If you've read any of my previous posts, you probably already know that I am a strong advocate for software testing training. Not only has software testing become more complex in the last decade with the addition of multi-device, multi-browser, cloud-enabled applications, it has also received renewed attention as we move our financial, healthcare and federal services into Web applications. Quality is not longer simply desired; it's required. And, as a result, skilled testing has also become a necessity.
So, of course, I was happy to go to the Per Scholas campus in Bronx, NY to announce the new STeP curriculum that has been developed for their students. An add-on module for a select group of students, STeP provides classroom and hands-on training from some of the most renowned names in today’s software testing. Having my name linked with theirs is an honor I still shake my head about, with a stupid grin on my face.
In short, STeP provides:
- Pre-training program: where students learn communication skills and basic concepts of software testing
- Training period: includes a visit to key sponsor, Barclays, (whose training this program is modeled on) and hands-on training from industry experts
- Post training period: provides the invaluable addition of two or three weeks of internship/training projects, career development and job placement, as well as ongoing mentorship
As I entered the room, my first observation was that this was not the crowd I had imagined. I was greeted by a sea of faces from every racial and ethnic group, covering the whole range of generations. I immediately wondered how much more would I have gotten from college if I had had that kind of diversity in our classes. The range of perspectives and life experiences in that room practically vibrated.
In my 30 years in this industry, I’ve done my share of presentations. I’ve even gotten used to presenting other people’s slides with very little notice. Like most people who present on a regular basis, I’m accustomed to delivering my insights to the tops of people’s heads while they text and email, or to the back of their laptops as they half-listen while getting work done. I think I hadn’t really realized how used to that inattention I’ve become… until I stood in front of 70 Per Scholas students who sat through the whole hour of me blabbing with no laptops or smartphones, no tapping on any keys, just sitting in their chairs and *gasp* looking at me.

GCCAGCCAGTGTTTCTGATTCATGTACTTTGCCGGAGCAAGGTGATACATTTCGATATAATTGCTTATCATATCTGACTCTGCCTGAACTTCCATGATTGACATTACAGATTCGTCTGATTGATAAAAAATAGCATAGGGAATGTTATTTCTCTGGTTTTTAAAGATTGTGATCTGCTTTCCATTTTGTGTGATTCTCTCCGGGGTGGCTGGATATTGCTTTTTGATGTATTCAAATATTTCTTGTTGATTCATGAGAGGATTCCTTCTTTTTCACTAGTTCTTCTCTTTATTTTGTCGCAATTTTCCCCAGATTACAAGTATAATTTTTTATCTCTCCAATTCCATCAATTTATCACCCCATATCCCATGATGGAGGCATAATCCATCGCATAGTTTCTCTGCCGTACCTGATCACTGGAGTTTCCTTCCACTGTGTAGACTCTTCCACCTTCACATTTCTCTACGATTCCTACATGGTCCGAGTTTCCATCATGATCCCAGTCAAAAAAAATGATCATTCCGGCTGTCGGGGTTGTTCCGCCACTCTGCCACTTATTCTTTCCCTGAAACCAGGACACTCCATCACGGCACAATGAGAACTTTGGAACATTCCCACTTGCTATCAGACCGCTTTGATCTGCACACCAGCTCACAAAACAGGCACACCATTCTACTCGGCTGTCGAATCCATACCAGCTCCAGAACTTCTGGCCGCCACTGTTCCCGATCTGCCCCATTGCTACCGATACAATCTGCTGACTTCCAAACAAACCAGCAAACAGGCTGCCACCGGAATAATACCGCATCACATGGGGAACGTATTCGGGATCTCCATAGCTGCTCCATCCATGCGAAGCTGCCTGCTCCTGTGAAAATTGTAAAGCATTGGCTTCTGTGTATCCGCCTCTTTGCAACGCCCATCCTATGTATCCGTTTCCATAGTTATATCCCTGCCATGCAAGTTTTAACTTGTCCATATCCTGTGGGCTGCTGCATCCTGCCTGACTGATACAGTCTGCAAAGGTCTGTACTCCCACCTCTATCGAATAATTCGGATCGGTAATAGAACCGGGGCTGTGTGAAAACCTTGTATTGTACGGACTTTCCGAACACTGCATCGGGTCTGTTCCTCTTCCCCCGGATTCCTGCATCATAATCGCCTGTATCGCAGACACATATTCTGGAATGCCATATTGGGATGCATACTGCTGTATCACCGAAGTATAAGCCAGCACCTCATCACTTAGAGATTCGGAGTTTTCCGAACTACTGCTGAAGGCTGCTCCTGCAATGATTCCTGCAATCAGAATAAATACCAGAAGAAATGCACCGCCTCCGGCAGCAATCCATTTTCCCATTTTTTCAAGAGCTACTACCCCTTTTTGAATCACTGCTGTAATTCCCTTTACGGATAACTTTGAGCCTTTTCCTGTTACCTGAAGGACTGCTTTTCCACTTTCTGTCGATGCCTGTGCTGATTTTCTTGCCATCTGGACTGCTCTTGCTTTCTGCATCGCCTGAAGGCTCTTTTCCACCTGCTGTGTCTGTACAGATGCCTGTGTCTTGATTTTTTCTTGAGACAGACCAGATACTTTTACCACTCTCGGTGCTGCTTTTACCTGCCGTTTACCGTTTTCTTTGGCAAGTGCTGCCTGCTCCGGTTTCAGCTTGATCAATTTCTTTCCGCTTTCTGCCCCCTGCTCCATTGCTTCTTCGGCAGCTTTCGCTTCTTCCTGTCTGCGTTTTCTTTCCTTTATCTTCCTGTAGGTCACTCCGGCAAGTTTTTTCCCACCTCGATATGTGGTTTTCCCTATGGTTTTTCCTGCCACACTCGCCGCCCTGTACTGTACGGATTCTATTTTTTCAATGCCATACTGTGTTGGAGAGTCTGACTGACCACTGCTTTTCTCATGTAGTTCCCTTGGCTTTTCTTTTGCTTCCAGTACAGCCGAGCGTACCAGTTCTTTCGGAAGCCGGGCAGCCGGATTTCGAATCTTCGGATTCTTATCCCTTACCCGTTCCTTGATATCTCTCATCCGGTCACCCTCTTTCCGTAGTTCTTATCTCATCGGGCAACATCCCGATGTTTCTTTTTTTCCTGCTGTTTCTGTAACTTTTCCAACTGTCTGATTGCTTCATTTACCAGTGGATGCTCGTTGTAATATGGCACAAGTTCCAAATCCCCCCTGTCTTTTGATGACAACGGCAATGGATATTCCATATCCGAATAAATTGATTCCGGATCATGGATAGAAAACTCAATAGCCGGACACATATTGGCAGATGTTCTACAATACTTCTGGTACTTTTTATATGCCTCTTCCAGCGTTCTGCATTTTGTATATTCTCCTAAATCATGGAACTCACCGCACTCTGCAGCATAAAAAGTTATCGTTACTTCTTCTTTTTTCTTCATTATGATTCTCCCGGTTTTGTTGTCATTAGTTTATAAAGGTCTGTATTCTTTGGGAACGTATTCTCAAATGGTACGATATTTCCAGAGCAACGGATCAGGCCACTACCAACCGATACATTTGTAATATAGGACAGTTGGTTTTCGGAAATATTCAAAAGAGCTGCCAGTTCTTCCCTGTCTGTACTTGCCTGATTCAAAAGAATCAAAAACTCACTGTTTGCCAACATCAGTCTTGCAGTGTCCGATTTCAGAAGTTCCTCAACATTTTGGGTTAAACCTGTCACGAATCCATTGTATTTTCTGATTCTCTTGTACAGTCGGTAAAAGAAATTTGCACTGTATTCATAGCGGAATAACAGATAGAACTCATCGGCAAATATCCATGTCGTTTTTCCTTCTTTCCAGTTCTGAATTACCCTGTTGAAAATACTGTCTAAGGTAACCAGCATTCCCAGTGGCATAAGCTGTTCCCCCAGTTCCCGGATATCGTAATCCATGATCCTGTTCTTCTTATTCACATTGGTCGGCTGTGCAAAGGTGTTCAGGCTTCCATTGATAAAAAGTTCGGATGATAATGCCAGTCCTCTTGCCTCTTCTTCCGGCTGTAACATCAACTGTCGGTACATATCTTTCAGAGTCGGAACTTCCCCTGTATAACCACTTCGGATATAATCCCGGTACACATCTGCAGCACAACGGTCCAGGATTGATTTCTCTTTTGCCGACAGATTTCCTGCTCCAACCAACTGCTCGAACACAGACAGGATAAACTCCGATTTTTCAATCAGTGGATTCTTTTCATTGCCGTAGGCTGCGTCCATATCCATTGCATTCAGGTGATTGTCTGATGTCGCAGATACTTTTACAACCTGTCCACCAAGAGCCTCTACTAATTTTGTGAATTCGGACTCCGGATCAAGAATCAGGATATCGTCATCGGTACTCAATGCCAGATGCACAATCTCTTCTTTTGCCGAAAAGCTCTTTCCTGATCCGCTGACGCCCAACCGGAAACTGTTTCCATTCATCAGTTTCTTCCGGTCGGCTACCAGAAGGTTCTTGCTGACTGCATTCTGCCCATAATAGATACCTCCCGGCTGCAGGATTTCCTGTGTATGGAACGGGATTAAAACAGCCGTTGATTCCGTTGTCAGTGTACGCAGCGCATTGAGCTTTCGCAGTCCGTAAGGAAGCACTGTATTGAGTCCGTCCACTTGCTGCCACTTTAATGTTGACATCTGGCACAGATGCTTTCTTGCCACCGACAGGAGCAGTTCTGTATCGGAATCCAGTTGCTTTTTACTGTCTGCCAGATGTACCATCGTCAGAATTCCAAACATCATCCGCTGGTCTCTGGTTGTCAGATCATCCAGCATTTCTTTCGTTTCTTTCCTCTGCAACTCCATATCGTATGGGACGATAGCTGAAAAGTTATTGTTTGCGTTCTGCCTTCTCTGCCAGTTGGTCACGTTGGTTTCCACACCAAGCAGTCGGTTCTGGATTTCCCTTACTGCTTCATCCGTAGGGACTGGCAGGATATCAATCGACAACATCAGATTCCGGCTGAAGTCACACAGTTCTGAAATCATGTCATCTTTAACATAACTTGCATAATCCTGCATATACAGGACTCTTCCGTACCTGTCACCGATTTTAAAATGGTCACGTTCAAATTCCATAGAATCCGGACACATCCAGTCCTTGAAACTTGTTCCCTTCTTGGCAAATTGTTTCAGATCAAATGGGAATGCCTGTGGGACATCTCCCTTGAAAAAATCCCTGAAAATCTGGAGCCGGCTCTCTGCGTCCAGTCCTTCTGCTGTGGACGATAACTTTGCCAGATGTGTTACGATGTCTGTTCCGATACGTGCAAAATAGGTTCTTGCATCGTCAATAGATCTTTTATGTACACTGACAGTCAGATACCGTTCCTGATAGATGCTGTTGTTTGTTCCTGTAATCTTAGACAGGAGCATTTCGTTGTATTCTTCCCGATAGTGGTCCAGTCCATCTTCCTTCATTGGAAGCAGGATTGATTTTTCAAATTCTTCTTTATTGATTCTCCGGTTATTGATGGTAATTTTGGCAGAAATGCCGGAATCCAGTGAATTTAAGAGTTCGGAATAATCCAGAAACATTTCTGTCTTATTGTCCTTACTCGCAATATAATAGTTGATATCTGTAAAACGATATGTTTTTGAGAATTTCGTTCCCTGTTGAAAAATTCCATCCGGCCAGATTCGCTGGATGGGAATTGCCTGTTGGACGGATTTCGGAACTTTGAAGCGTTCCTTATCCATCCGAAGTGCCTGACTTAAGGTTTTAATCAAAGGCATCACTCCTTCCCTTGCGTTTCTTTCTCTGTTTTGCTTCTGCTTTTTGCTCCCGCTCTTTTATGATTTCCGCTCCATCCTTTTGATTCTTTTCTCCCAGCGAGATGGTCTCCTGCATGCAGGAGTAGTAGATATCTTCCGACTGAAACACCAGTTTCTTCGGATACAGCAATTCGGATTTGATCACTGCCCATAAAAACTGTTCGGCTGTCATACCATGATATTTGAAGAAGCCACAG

Not just looking at me, listening to me… popping their hands in the air to ask questions – smart, insightful questions – and then taking notes as I answered.
They wanted to know everything, from what kinds of activities were involved in software testing to whether you needed to be able to code to how they could study the concepts ahead of time.
The STeP curriculum is one that is near and dear to my heart, ranging from basic coverage of testing methodologies and philosophies to hands-on experience at Barclays. The idea is to give students exposure to an additional career choice, and to prepare them for that first interview as a junior tester. Without the availability of software testing classes in most college programs, testing is often the hidden career that most people end up stumbling into without any prior visibility. With the complexity of today’s software requirements, we need testers who have some background in the discipline before they walk in the door. Per Scholas’s mission is to prepare their students for real employment so it’s more than just teaching the basic skills – it’s making sure they can compete in that initial interview.
And these students want those interviews. And those jobs.
By the time we finished the discussion, I could see in some of their eyes the same appreciation for software testing and its criticality in today’s software-focused world that I feel. Their enthusiasm was more than I expected or could ask for. Before they left the room and went back to class, many of them came up to shake my hand and ask if they could email me – again, I was struck by their poise and confidence - oh, and the eagerness. I was still in the taxi on the way to the airport when I got the first batch of LinkedIn requests and emails – pretty impressive. I’ve traveled across the world for business meetings that were less engaged and engaging than this afternoon with a group of students in the Bronx.
And not only were the students fully invested in the conversation, so were the staff. I met with them before and after the student session, and tried my best to answer their questions about what employers look for and how they can best prepare their students for success. Of course, we talked about women in tech and how to best inspire women to join the IT industry. As I watched them thinking and talking through various approaches, I couldn’t help thinking that these people were weaving a little bit of magic here in their corner of the Bronx... changing people’s lives every day in ways that will ripple through multiple generations and families. I was honored and humbled to be allowed in for a day, where maybe a word or a sentence that came from me will be woven into that magic as well.
As I watched NYC fade behind me on the ramp toward the airport terminal, I read the earnest and courageous emails I’d already received from staff and students and I thought…. I would hire all those people.